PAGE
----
I have worked for or with many companies over the years and what often amazes me is not that there is lack of work/contracts but the amount of time and trial/error that goes into finding good people to do any number of skills.

Wasted time and mispent money.

The Art World in my estimation is the epicenter of “Jack of all Trades” skill sets. I have meet people that have skills so varied and rich that you would be forgiven for thinking they have Multiple Personality Disorder, thats a benefit we have, a asset if you will and we need to leverage it in the 21st Century.

Working in the Arts will always be precarious and fragile but we know change, we know projects, we know guerrilla style zero budget business models and we know people and we need to promote that. I will be doing this myself over time but its high time every blog/website in the art world spent some space helping people know how to contact the best individuals for any skill. It should never be who/what company should I contact to do this job but how do I organize the funds to pay [insert name here] to complete this project for me.

If you don’t know a good cook, caterer, programmer, designer, printer, lawyer, copywriter, editor (in this town who isn’t?), media production, animator, auto repair, public relations, ect then it might be best to start adding to your list since having a team you can rely on is more valuable for you and especially others then the funds it takes to hire them. Who has the time or energy to suffer through multiple bad suppliers to find that right person. The person or company that has that up to date list is the one that will hit the ground running and execute their idea the first time on half the actual budget.

Don’t build your list of friends, acquaintances, followers or warm bodies but your cabinet of professionals for the job of today and more so the one right over the horizon.




Art Babble

July 7, 2010 · Print This Article

Art Babble has for a while been for me a great example of a institution just putting a few people to work and creating something on the net that is both useful, fun, well designed and not covered from head to toe with the trappings or promotion of the parent institution. Conceived, initiated, designed, built, sculpted, programmed, shot, edited, painted and launched by a cross-departmental collection of individuals at the Indianapolis Museum of Art Art Babble takes IP that they already have and presents it in a way that is greater then the sum of it’s parts. Too bad Art institutions haven’t been able to do the same with the net or social media on average.




We Are Hunted: Music Discovery Site

June 19, 2010 · Print This Article

We Are Hunted SiteIt’s nothing dramatic to say that radio is largely dead and discovering new music you like is both simultaneously easier and much much harder then ever before.

Myspace was a solution at one time, as was marketplace solutions like iTunes, Amazon & Zune.

Thesixtyone.com was a solution for a specific genre that was and still is quite good and in that vein “We Are Hunted” was created. It attempts to crawl the web for the top 99 relatively new songs that a majority of people are talking about then displays them on the site for your listening pleasure.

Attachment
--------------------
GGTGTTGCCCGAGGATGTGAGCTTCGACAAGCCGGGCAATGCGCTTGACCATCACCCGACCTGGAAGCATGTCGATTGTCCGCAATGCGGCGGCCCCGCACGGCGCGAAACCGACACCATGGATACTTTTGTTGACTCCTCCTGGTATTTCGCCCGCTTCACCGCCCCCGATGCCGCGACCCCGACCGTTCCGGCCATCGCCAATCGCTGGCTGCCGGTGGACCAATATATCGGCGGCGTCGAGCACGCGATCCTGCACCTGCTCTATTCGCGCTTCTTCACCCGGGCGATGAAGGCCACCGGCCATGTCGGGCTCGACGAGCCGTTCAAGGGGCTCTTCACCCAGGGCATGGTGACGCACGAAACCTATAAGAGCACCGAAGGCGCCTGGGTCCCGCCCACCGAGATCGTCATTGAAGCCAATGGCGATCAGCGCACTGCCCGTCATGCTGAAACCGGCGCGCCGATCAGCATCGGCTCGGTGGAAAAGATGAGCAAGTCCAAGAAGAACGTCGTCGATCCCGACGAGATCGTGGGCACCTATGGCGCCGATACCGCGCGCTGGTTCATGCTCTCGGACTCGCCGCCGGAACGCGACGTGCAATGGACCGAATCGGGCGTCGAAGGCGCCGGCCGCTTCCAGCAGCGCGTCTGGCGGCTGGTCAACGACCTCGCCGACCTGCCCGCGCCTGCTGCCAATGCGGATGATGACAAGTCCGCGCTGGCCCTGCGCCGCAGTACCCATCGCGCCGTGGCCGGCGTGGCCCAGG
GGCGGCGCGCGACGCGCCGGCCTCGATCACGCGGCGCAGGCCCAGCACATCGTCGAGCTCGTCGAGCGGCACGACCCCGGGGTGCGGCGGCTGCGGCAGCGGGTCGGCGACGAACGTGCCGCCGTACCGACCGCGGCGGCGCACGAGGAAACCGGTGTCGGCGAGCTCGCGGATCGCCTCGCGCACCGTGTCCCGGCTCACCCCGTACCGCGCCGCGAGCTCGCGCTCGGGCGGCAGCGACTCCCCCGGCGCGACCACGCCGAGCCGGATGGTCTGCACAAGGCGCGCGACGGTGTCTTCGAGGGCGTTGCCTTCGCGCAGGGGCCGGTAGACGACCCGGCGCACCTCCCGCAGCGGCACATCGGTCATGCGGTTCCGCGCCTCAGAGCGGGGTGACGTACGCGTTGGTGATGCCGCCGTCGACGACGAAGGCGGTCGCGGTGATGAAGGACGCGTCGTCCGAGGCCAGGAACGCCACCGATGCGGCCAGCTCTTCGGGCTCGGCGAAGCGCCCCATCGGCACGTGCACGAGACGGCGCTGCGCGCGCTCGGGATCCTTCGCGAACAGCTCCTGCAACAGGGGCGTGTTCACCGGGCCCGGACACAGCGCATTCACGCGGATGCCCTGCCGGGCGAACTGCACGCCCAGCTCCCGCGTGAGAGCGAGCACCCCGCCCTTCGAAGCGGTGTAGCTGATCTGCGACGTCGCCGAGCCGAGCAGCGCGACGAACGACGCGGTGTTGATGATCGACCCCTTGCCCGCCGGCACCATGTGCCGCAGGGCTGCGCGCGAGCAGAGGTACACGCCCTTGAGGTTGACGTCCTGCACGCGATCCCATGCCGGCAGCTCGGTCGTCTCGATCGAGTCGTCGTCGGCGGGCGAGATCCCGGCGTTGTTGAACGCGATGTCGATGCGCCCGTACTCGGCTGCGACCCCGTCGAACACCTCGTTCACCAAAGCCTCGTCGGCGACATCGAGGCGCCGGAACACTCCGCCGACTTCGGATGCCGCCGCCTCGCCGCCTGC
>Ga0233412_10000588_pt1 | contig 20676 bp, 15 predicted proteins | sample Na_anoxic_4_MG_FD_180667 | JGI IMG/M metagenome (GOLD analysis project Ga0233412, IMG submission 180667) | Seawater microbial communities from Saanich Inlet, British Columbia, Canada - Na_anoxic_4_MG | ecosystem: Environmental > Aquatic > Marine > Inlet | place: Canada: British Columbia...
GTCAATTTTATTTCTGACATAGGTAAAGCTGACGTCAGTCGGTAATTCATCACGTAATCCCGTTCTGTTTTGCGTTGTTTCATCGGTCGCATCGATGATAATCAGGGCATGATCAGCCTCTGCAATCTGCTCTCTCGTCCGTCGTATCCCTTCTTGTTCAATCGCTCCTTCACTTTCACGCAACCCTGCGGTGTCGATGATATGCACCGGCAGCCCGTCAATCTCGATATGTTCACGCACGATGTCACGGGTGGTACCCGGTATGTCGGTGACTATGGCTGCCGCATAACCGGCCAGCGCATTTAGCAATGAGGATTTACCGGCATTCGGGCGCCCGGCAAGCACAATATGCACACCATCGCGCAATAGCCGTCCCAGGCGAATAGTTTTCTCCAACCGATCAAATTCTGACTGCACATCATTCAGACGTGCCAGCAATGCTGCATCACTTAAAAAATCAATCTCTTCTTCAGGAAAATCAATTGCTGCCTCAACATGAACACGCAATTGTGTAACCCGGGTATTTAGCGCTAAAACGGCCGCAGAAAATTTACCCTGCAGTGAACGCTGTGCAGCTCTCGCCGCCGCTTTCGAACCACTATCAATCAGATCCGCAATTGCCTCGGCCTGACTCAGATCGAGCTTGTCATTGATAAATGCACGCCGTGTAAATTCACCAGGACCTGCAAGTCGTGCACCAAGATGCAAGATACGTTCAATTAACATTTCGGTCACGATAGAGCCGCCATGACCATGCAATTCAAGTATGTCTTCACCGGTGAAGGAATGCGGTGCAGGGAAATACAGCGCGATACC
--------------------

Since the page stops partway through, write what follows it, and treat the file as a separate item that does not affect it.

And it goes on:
It’s not a one stop shop but definitely a nice tool in your music safari arsenal.  Enjoy and find that new song for your summer fun or maybe just this weekend.




Review: Manystuff #1, One Possible Catalyst

June 16, 2010 · Print This Article

Photo by Charlotte Cheetham © Manystuff

Manystuff is a blog, edited by the mostly anonymous Charlotte Cheetham, that offers a “daily selection” of graphic design. Manystuff has a devout, international following of 5,000+ visitors a day, they regularly organize design exhibitions and recently began publishing a magazine. Manystuff #1 is actually the second issue. Manystuff #0, More Real Than Fiction was released in 2008, but I wasn’t able to get my hands on it, so it remains less real to me.

Manystuff #1, One Possible Catalyst states its case modestly. The objective is to “fix a laboratory of experiments and meditations released from formal and theoretical prejudices.” One Possible Catalyst is not for those seeking a practical treatise about running your own studio or how to do-it-yourself, nor those looking for a barrage of striking images to consume. It comes as a refreshing counterpoint to the glut of design thinking, design within reach, and design sponging that currently abounds. One Possible Catalyst is for serious thinking about Design. Read it when you’re feeling cynical, but not when you’re feeling sleepy.

(Contributors were asked to diverge from the following three themes:)

Photo by Charlotte Cheetham © Manystuff

Less is more
This way of life has become a cliché and/or vice versa. Less is More is an argument for minimal graphic design that features an essay on the public notice by Rob Giampietro, a collection of business cards from Christian Brandt and a historical survey by Olivier Marcellin. Succinctly, “Use of a sans-serif and a uniform background.”

Support Graphic Design
Support Graphic Design is a catalog of structures used to hold posters and other designed objects, including outdoor benches from EventArchitectuur, billboards from Experimental Jetset, and a mobile bookshop from Robin Gadde. I was struck by the beauty and economy of the mobile bookshop, a succession of plywood sheets with rectangle cut outs for shelves.

© Gadde & Warwo

Transmission
The headline asks “What about intergenerational relations between designers?” I often wonder if it’s even possible to establish intergenerational relationships outside of an institution. Sometimes I lament that the only way I’ll be able to meet so-and-so is to go to X school or secure another internship with no pay but lots of prestige. Although One Possible Catalyst provides no alternatives, it does offer a series of texts pairing educators with students and employers with interns that contemplate the role of generational exchange within the field.

Manystuff #1, One Possible Catalyst features contributions from Christian Brandt, Lorena Cardenas, Change is good, David Conte, Pinar Demirdag, Neil Donnelly, Laurent Fétis, Kees de Klein, Wayne Daly, Bear Demen, EventArchitectuur, Experimental Jetset, Robin Gadde &team, Rob Giampietro, Hannes Gloor & Stefan Jandl, Catherine Guiral & David Cluzeau, Arnaud Daffos, Vincent Lalanne, Aurélie Guérinet, Rikard Heberling, Hey Ho, Hyoun Youl Joe, Julia, Konst & Teknik, Sacha Leopold, Olivier Marcellin, Fanette Mellier, Pipi Parade, Please Let Me Design, Thibaut Robin, Grégoire Romanet, Mathias Schweizer, Maki Suzuki (Åbäke), Pierre Vanni, Karen Willey, and Ivor Williams.

It is available now at Manystuff.